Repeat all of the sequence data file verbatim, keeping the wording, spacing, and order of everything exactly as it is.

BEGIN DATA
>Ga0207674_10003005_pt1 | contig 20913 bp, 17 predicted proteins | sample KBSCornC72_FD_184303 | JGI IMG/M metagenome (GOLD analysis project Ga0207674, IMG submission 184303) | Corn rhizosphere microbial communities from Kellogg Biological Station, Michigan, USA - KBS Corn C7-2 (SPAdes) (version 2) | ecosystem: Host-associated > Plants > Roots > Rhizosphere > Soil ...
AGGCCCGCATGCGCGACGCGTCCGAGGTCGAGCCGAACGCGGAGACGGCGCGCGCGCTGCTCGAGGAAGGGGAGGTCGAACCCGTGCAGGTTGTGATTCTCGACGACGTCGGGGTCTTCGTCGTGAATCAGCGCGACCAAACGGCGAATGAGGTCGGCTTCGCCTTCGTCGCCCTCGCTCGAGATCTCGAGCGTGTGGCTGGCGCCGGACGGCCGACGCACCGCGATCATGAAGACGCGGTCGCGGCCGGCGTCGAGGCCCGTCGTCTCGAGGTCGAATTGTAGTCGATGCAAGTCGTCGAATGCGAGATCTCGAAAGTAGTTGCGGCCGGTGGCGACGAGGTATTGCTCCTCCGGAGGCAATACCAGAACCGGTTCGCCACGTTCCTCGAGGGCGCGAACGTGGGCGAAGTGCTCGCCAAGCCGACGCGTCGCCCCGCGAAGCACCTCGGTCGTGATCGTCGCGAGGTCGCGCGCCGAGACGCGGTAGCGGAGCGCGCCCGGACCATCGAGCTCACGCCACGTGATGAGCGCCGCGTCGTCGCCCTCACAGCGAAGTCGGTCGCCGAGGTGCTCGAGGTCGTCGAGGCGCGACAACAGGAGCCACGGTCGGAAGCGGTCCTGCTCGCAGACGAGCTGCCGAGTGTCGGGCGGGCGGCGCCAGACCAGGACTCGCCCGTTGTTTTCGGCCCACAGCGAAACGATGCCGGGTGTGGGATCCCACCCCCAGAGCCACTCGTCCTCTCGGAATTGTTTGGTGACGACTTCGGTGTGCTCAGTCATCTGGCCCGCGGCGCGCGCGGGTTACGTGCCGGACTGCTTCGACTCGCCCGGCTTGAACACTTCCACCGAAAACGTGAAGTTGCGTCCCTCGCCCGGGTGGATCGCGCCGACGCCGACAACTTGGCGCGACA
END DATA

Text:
>Ga0207674_10003005_pt1 | contig 20913 bp, 17 predicted proteins | sample KBSCornC72_FD_184303 | JGI IMG/M metagenome (GOLD analysis project Ga0207674, IMG submission 184303) | Corn rhizosphere microbial communities from Kellogg Biological Station, Michigan, USA - KBS Corn C7-2 (SPAdes) (version 2) | ecosystem: Host-associated > Plants > Roots > Rhizosphere > Soil ...
AGGCCCGCATGCGCGACGCGTCCGAGGTCGAGCCGAACGCGGAGACGGCGCGCGCGCTGCTCGAGGAAGGGGAGGTCGAACCCGTGCAGGTTGTGATTCTCGACGACGTCGGGGTCTTCGTCGTGAATCAGCGCGACCAAACGGCGAATGAGGTCGGCTTCGCCTTCGTCGCCCTCGCTCGAGATCTCGAGCGTGTGGCTGGCGCCGGACGGCCGACGCACCGCGATCATGAAGACGCGGTCGCGGCCGGCGTCGAGGCCCGTCGTCTCGAGGTCGAATTGTAGTCGATGCAAGTCGTCGAATGCGAGATCTCGAAAGTAGTTGCGGCCGGTGGCGACGAGGTATTGCTCCTCCGGAGGCAATACCAGAACCGGTTCGCCACGTTCCTCGAGGGCGCGAACGTGGGCGAAGTGCTCGCCAAGCCGACGCGTCGCCCCGCGAAGCACCTCGGTCGTGATCGTCGCGAGGTCGCGCGCCGAGACGCGGTAGCGGAGCGCGCCCGGACCATCGAGCTCACGCCACGTGATGAGCGCCGCGTCGTCGCCCTCACAGCGAAGTCGGTCGCCGAGGTGCTCGAGGTCGTCGAGGCGCGACAACAGGAGCCACGGTCGGAAGCGGTCCTGCTCGCAGACGAGCTGCCGAGTGTCGGGCGGGCGGCGCCAGACCAGGACTCGCCCGTTGTTTTCGGCCCACAGCGAAACGATGCCGGGTGTGGGATCCCACCCCCAGAGCCACTCGTCCTCTCGGAATTGTTTGGTGACGACTTCGGTGTGCTCAGTCATCTGGCCCGCGGCGCGCGCGGGTTACGTGCCGGACTGCTTCGACTCGCCCGGCTTGAACACTTCCACCGAAAACGTGAAGTTGCGTCCCTCGCCCGGGTGGATCGCGCCGACGCCGACAACTTGGCGCGACA